Broker business partnerships: how to reduce the risks before jumping in

Gunilla Miranda speaks to SME owners who have experienced major business partner strife, and suggests strategies for brokers



Some say that a business partnership is like a marriage, but perhaps without the pleasurable moments that a marriage brings.

One who knows that better than anyone else is Andreas Uve*. He started a kitchen manufacturing business in the Southern Highlands with a partner. He thought that they shared the same values and opinions because they came from the same country. It would turn out that he was very wrong.

“I was unfortunate and broke my leg, so I was away from work for quite some time. When I came back things had changed. Amongst other things a new person had been hired in my absence,” he explains.

But that was just the tip of the iceberg. Assets and contracts were shifted from one company to another without Andreas’ knowledge, and revenue started to go to the new company – which was owned by Andreas’ partner and the new employee. Andreas was pretty much left with the debts.

He explains that allowing his partner to take care of the business’ paperwork would prove to be his undoing.

“We divided the tasks between us, and I looked after the clients and suppliers on the practical side while my partner attended the business side of things,” says Andreas. “I wasn’t too involved in that part, only signed papers now and then, which I bitterly regretted for the several years that it took me to sort out the mess.”

In the end Andreas and his partner made an out of court settlement, in which Andreas received some compensation. Due to conditions in the agreement he is not in a position to talk further about the matter.

Reducing the risks

Andreas’ cautionary tale is just one example of the risks that are taken on when forming a business partnership, as DFK accountant and partner Paul Fiumara explains.

“The biggest risk you could face is that your business partner will undertake an activity in the name of the business that sends you broke and could see you in jail. If there is a problem that both parties want to solve we can mediate,” he says.

So what steps can you take to reduce the risks involved with going into business with a partner?

“First and foremost, you should ensure that your business goals are well aligned and that you can trust and rely on each other. I also believe that it is essential for business partners to ensure that they have a shareholders agreement, says Fiumara.”

In a shareholders agreement (also called a partnership agreement) every area of the business’ life is stated and signed off on. At the bottom of this article you can find some of the areas that will make for a good starting point for discussion with a potential partner.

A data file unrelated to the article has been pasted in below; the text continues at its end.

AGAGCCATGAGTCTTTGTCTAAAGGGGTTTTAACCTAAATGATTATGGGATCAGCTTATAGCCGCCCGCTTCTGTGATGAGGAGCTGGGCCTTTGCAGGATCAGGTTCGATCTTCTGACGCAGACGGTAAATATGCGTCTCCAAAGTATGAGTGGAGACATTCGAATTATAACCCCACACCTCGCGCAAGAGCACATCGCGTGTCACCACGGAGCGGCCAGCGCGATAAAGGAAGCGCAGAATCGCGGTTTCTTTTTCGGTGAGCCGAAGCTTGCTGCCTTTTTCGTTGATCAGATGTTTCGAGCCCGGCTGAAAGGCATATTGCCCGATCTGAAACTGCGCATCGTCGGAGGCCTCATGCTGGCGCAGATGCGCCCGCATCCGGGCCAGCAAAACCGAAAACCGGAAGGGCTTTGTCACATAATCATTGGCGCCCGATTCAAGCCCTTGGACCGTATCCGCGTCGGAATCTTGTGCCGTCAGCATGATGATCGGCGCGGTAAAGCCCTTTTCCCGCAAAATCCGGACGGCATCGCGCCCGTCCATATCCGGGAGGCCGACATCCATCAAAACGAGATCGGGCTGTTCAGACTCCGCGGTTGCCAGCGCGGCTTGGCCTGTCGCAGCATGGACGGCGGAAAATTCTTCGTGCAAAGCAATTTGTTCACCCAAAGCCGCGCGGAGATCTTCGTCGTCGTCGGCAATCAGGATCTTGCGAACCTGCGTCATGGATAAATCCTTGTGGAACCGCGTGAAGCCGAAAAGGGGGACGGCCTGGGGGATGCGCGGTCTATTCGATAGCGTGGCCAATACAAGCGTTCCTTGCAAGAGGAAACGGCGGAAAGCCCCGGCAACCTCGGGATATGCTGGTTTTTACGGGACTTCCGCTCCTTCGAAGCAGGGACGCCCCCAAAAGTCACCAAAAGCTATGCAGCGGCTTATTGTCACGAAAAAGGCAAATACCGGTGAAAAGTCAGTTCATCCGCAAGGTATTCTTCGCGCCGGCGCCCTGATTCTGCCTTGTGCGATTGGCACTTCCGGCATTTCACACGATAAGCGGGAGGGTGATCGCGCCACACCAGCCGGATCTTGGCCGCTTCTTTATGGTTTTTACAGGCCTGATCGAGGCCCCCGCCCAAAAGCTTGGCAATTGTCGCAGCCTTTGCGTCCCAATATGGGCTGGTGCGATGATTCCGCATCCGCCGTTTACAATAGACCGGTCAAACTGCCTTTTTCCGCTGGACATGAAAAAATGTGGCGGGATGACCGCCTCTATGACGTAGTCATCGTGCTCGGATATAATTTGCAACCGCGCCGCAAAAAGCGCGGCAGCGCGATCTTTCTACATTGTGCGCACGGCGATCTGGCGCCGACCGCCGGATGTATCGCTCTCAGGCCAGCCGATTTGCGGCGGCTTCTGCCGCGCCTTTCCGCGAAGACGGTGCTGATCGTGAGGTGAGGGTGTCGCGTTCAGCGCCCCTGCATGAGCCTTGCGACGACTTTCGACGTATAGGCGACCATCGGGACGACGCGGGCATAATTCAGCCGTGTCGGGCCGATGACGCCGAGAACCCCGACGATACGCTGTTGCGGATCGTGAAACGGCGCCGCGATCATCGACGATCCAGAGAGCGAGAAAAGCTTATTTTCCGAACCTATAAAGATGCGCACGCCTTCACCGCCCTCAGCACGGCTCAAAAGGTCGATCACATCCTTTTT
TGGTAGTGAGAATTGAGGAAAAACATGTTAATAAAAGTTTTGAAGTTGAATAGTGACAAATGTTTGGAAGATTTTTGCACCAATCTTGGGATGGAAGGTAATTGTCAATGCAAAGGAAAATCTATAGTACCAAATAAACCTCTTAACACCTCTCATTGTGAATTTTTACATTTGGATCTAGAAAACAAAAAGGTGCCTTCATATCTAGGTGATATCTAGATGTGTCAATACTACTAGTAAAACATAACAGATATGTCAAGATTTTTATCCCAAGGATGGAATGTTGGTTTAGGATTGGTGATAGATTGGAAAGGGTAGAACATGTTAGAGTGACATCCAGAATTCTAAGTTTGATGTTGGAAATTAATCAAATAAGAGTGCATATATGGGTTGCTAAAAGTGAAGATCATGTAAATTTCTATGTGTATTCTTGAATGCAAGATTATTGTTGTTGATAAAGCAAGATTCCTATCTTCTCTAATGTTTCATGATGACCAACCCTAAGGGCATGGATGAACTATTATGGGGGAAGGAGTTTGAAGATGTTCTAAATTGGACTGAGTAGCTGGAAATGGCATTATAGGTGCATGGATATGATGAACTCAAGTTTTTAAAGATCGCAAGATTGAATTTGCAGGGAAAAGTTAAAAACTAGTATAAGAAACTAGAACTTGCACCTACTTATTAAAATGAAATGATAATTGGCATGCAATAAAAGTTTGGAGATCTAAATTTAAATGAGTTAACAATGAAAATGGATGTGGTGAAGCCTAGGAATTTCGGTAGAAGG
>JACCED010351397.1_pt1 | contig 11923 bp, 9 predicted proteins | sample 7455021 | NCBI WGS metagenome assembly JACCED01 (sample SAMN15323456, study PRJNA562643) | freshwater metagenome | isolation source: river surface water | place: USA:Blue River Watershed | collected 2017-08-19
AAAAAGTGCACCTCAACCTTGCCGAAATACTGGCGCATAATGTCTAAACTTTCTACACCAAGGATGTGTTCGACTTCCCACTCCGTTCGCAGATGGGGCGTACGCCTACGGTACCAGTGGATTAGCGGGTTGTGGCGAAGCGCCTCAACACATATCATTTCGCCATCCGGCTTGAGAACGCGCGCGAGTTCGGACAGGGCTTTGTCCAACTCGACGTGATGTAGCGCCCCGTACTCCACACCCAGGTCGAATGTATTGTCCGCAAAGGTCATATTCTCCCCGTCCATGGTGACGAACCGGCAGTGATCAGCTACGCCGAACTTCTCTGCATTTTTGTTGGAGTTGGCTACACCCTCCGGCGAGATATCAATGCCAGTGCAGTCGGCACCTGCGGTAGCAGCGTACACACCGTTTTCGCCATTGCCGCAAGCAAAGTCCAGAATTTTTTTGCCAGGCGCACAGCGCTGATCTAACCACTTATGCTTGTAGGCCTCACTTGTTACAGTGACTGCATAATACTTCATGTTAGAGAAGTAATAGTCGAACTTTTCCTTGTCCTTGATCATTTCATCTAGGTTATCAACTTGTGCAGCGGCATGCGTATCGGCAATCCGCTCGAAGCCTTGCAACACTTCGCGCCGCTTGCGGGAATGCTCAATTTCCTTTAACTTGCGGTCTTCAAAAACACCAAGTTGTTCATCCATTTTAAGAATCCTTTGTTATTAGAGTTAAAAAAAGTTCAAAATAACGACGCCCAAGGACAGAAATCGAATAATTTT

Someone who did their due diligence before starting their business is Stina Korsell who runs Two Swedes Cooking, catering for Scandinavian businesses and clubs, with her partner Asa. Next year they celebrate 10 years in business together.

“We discussed it nearly a year before we started. We have similar opinions upon everything in the business. I think that is essential, otherwise it would take too much energy to discuss it all the time,” she says.

Fiumara adds that the advantage of going into a business relationship with a partner, is that you share responsibilities, liabilities “and are able to take advantage of the differing skills and knowledge of your business partner.”

“When the business is going well and there is a lot of money being earned, everyone is happy. Disagreements tend to surface when there are cash flow problems and when one of the partners starts to question the contribution made by the other partner”, he adds.

And this is why having a shareholder’s agreement in place from the start is a vital business risk management strategy.

Questions to ask before entering into a business partnership:


  • What vision does each partner have for the business: quality standards, future goals, future partners, etc.?
  • What vision does each partner have for themselves?
  • Look at a one-, three-, five- and 10-year horizon in both cases.


  • What special skill will each partner contribute to the business?
  • What does each partner expect of the other (personally and professionally)?
  • What role ambitions in the wider industry does each partner have?
  • What role will wives or husbands play in the running of the business (e.g. job designations, authority over other staff, how much autonomy should be allowed)?

Work and remuneration

  • How many professional hours does each partner wish to contribute?
  • How will this be remunerated?
  • How much home time does each partner wish to have?
  • How should management tasks be divided between partners?
  • Budgets and net profit targets: what will each partner’s share of the profit be?
  • Reinvestment policy: how much profit do we reinvest in the business?

Practice benefits – settle on the rules for:

  • Holidays
  • Long service leave
  • Sick leave
  • Partnership insurance
  • Vehicle, conference, industry membership and other allowances


  • What will be the policy on practice financial operations, e.g. signatories, staff loans, security?
  • Settle on a bank, accountant, lawyers and superannuation scheme

Staff matters

  • Staff reviews: who, how often, productivity incentives, etc.?
  • What will the policy be on recruitment and dismissal?
  • What will the policy be on staff structuring and delegation of duties?
  • What will the staff benefits policy be?
  • Will there be profit sharing incentives?

* Name changed at the request of the interviewee


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